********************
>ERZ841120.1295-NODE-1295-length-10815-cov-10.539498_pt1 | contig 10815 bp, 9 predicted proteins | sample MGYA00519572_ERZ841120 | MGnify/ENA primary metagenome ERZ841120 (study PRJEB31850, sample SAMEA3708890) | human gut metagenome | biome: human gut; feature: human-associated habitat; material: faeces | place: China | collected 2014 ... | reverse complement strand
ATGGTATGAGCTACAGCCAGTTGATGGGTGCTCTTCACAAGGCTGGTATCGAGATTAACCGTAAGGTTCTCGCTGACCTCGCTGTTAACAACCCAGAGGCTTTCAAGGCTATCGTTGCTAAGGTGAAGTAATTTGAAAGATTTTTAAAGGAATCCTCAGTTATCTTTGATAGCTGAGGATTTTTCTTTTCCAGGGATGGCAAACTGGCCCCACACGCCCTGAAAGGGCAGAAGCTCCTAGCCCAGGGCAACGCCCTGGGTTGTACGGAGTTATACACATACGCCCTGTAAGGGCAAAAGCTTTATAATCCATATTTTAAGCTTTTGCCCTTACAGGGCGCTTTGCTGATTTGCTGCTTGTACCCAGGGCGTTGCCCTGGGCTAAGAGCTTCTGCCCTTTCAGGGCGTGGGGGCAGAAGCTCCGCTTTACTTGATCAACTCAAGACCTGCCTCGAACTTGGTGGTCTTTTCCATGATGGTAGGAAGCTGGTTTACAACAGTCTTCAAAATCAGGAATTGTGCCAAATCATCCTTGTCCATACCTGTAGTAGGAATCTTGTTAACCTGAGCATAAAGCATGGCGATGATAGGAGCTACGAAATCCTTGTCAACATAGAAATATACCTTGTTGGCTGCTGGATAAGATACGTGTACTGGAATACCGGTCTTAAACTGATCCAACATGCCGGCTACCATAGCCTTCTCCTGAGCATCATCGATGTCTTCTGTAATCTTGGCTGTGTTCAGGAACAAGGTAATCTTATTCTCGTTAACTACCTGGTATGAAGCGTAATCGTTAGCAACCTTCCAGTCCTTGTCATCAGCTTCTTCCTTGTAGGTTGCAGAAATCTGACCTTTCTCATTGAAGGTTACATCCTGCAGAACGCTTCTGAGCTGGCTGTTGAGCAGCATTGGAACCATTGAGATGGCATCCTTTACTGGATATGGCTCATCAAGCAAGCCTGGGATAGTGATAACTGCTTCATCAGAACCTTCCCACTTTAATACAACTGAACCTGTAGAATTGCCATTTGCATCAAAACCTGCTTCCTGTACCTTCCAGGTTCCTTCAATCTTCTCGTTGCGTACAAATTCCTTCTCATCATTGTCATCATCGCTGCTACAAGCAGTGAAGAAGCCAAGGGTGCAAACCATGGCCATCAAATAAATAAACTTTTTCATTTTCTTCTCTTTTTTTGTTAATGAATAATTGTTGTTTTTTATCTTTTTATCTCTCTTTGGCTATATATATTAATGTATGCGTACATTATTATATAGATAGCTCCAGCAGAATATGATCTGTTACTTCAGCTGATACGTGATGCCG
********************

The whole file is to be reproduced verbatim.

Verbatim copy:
>ERZ841120.1295-NODE-1295-length-10815-cov-10.539498_pt1 | contig 10815 bp, 9 predicted proteins | sample MGYA00519572_ERZ841120 | MGnify/ENA primary metagenome ERZ841120 (study PRJEB31850, sample SAMEA3708890) | human gut metagenome | biome: human gut; feature: human-associated habitat; material: faeces | place: China | collected 2014 ... | reverse complement strand
ATGGTATGAGCTACAGCCAGTTGATGGGTGCTCTTCACAAGGCTGGTATCGAGATTAACCGTAAGGTTCTCGCTGACCTCGCTGTTAACAACCCAGAGGCTTTCAAGGCTATCGTTGCTAAGGTGAAGTAATTTGAAAGATTTTTAAAGGAATCCTCAGTTATCTTTGATAGCTGAGGATTTTTCTTTTCCAGGGATGGCAAACTGGCCCCACACGCCCTGAAAGGGCAGAAGCTCCTAGCCCAGGGCAACGCCCTGGGTTGTACGGAGTTATACACATACGCCCTGTAAGGGCAAAAGCTTTATAATCCATATTTTAAGCTTTTGCCCTTACAGGGCGCTTTGCTGATTTGCTGCTTGTACCCAGGGCGTTGCCCTGGGCTAAGAGCTTCTGCCCTTTCAGGGCGTGGGGGCAGAAGCTCCGCTTTACTTGATCAACTCAAGACCTGCCTCGAACTTGGTGGTCTTTTCCATGATGGTAGGAAGCTGGTTTACAACAGTCTTCAAAATCAGGAATTGTGCCAAATCATCCTTGTCCATACCTGTAGTAGGAATCTTGTTAACCTGAGCATAAAGCATGGCGATGATAGGAGCTACGAAATCCTTGTCAACATAGAAATATACCTTGTTGGCTGCTGGATAAGATACGTGTACTGGAATACCGGTCTTAAACTGATCCAACATGCCGGCTACCATAGCCTTCTCCTGAGCATCATCGATGTCTTCTGTAATCTTGGCTGTGTTCAGGAACAAGGTAATCTTATTCTCGTTAACTACCTGGTATGAAGCGTAATCGTTAGCAACCTTCCAGTCCTTGTCATCAGCTTCTTCCTTGTAGGTTGCAGAAATCTGACCTTTCTCATTGAAGGTTACATCCTGCAGAACGCTTCTGAGCTGGCTGTTGAGCAGCATTGGAACCATTGAGATGGCATCCTTTACTGGATATGGCTCATCAAGCAAGCCTGGGATAGTGATAACTGCTTCATCAGAACCTTCCCACTTTAATACAACTGAACCTGTAGAATTGCCATTTGCATCAAAACCTGCTTCCTGTACCTTCCAGGTTCCTTCAATCTTCTCGTTGCGTACAAATTCCTTCTCATCATTGTCATCATCGCTGCTACAAGCAGTGAAGAAGCCAAGGGTGCAAACCATGGCCATCAAATAAATAAACTTTTTCATTTTCTTCTCTTTTTTTGTTAATGAATAATTGTTGTTTTTTATCTTTTTATCTCTCTTTGGCTATATATATTAATGTATGCGTACATTATTATATAGATAGCTCCAGCAGAATATGATCTGTTACTTCAGCTGATACGTGATGCCG